It's big in textiles. It's big in electronics. And China is rapidly becoming a major player in the automotive industry, a development that has enormous implications for automakers around the world. Automotive supply chains and distribution networks will inevitably undergo sizable shifts as China ramps up production of both automotive parts and finished cars—and develops a big appetite of its own for automobiles.
China's production of automotive products has lagged behind its output in other areas. Writing last year in McKinsey & Company's quarterly newsletter on China and India, analysts Marcus Bergmann, Ramesh Mangaleswaran and Glenn A. Mercer reported that OEMs around the world had been reluctant to use Chinese or Indian suppliers, largely because of quality concerns. As recently as 2003, the McKinsey report said, China exported just $4 billion worth of auto parts, and most of those were low-quality aftermarket items.
That is changing, albeit slowly. Driven in large part by the growth of their own car markets, Chinese and Indian parts suppliers have improved the quality of their goods (and the efficiency of their operations). Automakers and their top suppliers, which are leaving no stone unturned in their search for cost-cutting opportunities, have taken note. Mercer and Stefan Knupfer, a McKinsey director, wrote in a McKinsey newsletter in September that U.S. imports of Chinese parts alone now total about $4 billion a year—a figure growing by about 25 percent annually. That's still a small piece of the action. The U.S. automotive supply industry produces about $250 billion in parts each year, according to McKinsey.
The shift to Chinese or Indian sources may be slow, but the McKinsey analysts believe it could have a huge effect on automakers' costs. "The cost savings may be enormous: carmakers could cut their parts bills by up to 25 percent," they wrote last year. "A company that manufactures about five million vehicles a year could theoretically lighten the tab by more than $10 billion annually."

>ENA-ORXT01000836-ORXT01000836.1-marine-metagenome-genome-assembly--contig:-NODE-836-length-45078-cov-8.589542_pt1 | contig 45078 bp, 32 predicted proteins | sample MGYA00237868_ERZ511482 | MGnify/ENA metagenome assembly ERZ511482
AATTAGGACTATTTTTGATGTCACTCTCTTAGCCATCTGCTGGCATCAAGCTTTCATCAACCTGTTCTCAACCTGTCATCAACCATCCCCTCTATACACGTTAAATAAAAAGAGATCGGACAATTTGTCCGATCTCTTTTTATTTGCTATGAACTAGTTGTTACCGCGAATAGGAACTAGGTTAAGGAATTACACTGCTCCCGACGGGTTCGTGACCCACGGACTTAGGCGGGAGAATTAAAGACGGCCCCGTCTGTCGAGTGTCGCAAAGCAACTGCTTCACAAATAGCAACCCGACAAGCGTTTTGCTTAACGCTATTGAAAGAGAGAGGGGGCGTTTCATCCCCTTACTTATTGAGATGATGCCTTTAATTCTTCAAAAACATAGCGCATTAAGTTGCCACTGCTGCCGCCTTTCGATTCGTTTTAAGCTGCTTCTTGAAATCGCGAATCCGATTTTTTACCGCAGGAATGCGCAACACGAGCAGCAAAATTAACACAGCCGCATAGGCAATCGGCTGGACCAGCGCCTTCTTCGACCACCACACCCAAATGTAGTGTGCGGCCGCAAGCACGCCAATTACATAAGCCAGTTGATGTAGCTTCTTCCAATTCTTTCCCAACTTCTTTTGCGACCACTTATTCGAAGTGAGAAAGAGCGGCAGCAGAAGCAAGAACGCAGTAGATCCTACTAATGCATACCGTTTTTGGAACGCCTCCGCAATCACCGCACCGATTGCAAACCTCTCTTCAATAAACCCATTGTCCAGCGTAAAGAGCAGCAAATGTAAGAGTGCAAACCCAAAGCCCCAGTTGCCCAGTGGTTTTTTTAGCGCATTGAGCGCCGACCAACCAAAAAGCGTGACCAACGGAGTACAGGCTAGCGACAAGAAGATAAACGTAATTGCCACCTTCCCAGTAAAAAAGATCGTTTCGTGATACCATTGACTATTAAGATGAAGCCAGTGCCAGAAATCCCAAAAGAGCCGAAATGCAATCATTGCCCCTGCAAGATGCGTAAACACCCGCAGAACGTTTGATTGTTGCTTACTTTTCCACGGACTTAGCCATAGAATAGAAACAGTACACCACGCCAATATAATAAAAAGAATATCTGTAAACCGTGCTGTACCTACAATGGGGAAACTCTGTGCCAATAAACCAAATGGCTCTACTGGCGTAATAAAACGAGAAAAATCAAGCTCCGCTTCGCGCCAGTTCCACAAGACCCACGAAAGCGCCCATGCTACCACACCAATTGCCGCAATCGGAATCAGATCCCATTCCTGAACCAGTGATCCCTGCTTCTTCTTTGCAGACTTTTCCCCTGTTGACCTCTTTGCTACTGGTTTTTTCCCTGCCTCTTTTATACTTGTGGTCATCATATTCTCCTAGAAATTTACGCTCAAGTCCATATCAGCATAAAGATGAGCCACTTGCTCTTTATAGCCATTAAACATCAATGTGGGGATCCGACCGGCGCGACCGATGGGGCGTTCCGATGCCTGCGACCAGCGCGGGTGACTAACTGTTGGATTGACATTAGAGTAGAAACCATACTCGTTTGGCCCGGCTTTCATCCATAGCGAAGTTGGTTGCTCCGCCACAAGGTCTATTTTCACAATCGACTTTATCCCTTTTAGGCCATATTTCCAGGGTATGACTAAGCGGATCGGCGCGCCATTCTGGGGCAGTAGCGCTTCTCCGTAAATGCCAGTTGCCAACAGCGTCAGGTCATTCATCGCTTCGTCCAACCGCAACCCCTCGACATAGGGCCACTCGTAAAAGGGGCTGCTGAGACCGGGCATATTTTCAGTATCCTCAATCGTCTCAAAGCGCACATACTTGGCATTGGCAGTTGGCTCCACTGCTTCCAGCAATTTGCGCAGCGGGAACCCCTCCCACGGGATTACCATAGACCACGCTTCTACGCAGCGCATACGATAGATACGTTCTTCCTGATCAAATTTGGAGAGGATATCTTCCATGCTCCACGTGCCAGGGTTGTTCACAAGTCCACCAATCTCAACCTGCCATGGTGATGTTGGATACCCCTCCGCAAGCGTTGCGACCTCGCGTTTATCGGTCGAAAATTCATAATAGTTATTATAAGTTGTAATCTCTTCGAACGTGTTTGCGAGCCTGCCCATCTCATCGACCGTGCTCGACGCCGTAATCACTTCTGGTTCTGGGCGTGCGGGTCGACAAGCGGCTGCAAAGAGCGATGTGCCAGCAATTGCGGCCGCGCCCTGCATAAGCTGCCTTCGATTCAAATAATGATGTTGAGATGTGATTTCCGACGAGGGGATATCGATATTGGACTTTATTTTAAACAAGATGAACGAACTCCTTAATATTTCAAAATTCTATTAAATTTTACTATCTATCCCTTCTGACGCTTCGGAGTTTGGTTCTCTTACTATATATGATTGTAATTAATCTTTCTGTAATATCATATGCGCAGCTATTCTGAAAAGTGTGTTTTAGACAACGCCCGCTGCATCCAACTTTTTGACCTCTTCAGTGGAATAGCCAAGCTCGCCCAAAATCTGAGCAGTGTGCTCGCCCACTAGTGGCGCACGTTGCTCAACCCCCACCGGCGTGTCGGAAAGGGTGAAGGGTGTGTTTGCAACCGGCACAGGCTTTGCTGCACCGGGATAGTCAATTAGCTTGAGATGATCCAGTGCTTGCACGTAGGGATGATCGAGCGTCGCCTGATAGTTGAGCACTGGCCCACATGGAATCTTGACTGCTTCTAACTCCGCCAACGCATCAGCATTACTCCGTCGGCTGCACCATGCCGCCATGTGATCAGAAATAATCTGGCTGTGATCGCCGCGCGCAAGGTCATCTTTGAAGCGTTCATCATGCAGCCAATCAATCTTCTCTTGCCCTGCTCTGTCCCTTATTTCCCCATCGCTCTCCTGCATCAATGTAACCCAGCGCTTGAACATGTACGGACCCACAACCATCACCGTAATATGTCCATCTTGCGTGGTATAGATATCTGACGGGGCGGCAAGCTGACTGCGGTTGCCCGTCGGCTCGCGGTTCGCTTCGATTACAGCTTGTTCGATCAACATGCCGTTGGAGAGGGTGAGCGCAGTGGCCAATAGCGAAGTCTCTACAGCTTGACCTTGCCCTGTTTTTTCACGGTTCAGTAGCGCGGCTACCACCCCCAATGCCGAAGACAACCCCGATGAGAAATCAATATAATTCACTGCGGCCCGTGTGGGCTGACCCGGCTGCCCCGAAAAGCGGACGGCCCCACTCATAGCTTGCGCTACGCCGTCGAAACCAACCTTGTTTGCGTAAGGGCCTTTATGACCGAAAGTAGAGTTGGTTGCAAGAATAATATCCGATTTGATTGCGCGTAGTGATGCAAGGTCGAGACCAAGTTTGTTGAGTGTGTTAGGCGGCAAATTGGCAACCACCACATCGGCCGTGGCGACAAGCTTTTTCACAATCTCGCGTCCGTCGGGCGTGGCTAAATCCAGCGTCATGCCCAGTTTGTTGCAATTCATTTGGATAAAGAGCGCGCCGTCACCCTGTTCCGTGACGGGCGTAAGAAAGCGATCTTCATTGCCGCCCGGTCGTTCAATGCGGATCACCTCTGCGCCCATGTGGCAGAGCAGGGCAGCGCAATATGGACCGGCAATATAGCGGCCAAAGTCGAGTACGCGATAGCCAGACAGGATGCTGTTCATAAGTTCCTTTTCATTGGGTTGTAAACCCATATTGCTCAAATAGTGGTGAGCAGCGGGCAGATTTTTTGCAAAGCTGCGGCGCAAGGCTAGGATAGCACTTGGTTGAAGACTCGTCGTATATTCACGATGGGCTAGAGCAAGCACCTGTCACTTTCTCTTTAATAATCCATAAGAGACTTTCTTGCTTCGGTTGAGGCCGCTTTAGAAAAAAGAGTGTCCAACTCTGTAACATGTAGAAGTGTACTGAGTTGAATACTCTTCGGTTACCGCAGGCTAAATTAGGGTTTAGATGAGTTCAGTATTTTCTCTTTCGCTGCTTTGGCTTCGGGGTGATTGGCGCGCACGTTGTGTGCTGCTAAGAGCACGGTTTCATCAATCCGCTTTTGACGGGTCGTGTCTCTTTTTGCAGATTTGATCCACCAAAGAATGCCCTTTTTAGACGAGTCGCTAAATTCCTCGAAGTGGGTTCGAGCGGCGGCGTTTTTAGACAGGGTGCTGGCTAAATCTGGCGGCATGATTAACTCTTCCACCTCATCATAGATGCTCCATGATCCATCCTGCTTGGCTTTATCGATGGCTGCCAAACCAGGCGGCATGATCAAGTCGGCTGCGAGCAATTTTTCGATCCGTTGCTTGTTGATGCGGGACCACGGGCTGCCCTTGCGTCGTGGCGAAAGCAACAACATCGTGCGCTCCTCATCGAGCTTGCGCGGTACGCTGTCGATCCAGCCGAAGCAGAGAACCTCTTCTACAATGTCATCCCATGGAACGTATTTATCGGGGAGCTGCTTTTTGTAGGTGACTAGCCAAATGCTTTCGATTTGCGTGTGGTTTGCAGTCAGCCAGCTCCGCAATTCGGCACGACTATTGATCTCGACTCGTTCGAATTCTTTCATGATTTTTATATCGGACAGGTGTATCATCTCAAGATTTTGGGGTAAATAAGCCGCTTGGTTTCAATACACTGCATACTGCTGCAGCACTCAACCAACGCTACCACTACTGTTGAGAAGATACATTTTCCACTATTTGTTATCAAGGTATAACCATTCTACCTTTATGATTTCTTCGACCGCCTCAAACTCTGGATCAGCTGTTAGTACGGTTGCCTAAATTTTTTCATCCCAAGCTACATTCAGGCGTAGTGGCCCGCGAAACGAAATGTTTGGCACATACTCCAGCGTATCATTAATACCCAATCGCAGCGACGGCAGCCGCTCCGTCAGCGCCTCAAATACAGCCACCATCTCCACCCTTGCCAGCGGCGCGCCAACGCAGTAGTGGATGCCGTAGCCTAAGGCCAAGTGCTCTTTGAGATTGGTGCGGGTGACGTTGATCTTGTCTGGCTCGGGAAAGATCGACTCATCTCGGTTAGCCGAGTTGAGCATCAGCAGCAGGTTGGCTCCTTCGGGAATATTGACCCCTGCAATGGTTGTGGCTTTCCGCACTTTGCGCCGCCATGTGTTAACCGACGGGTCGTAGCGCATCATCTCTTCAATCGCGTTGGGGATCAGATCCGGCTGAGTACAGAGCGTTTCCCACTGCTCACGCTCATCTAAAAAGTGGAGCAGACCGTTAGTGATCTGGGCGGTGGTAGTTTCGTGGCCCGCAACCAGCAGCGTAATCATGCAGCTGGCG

But even as they issued those heady savings projections, the consultants cautioned that shifting to overseas suppliers carries some risks. For one thing, the savings could be largely offset by high shipping costs. For another, there are the potential delays caused by an immature (although fastdeveloping) logistics infrastructure in China and by constraints on the U.S. transportation infrastructure's ability to handle the surging tide of imports.
Staying the course
One company that's keeping a close eye on developments in China is Vector SCM, the lead logistics provider for General Motors. Vector SCM, a five-year-old joint venture between GM and CNF Inc. (and part of CNF's Menlo Worldwide third-party services division), manages GM's logistics supply chain in North America, overseeing the flow of production materials and finished goods. The company also jointly manages supply chain operations with GM in Latin America, Europe and the Asia-Pacific, where Vector SCM is firmly established. The company's Asian operating divisions include Vector SCM Asia-Pacific, which is based in Singapore, and Vector SCM China, which is based in Shanghai.
Greg Humes is president and CEO of Vector SCM, based at its Novi, Mich., headquarters. "There is a great focus on China," he acknowledges, but he warns that the rush to source low-cost parts from overseas raises some problems of its own. "One is infrastructure capacity," he says, "not only international capacity, but import and export capacity as the supply base footprint [shifts more to] China ..." Humes is particularly concerned about the implications for ocean freight."Have we got the ocean capability and capacity?" he asks. "Are [the carriers] able to keep up with the [fast-paced growth]?"
A second worry—one that bedevils importers regardless of industry—is U.S. port capacity, both at the docks and at landside operations. It's an open question right now, says Humes, whether the ports will be able to handle shipments on a timely basis. Faced with the prospect of congestionrelated shipping delays, Humes and other supply chain executives say their challenge is to find alternatives to some of those bottlenecks. That won't be easy. Despite their size, automotive giants like GM and Ford have less leverage with ocean carriers than you might expect. The automakers ship a relatively small volume by ocean compared to, say, the big retailers.
Even so, Humes reports that this year, his company hasn't experienced any major problems in the flow of goods from the Asia-Pacific into North America. But that doesn't mean he isn't worried about the future. "What becomes more of an issue is staying up for the future, the protection of supply," he says. "We're constantly monitoring things." Right now, he reports, Vector SCM monitors the flow of goods at 19 checkpoints for any hint of supply disruption.
Despite the uncertainties, Humes' faith in outsourcing remains unshaken. He insists that GM and Vector SCM have no intention of abandoning offshore sourcing and stockpiling inventories closer to home. "Our strategy is to watch those critical milestone points to maintain lead times," he says. "GM is not planning on building up huge inventories in its plants or warehouses."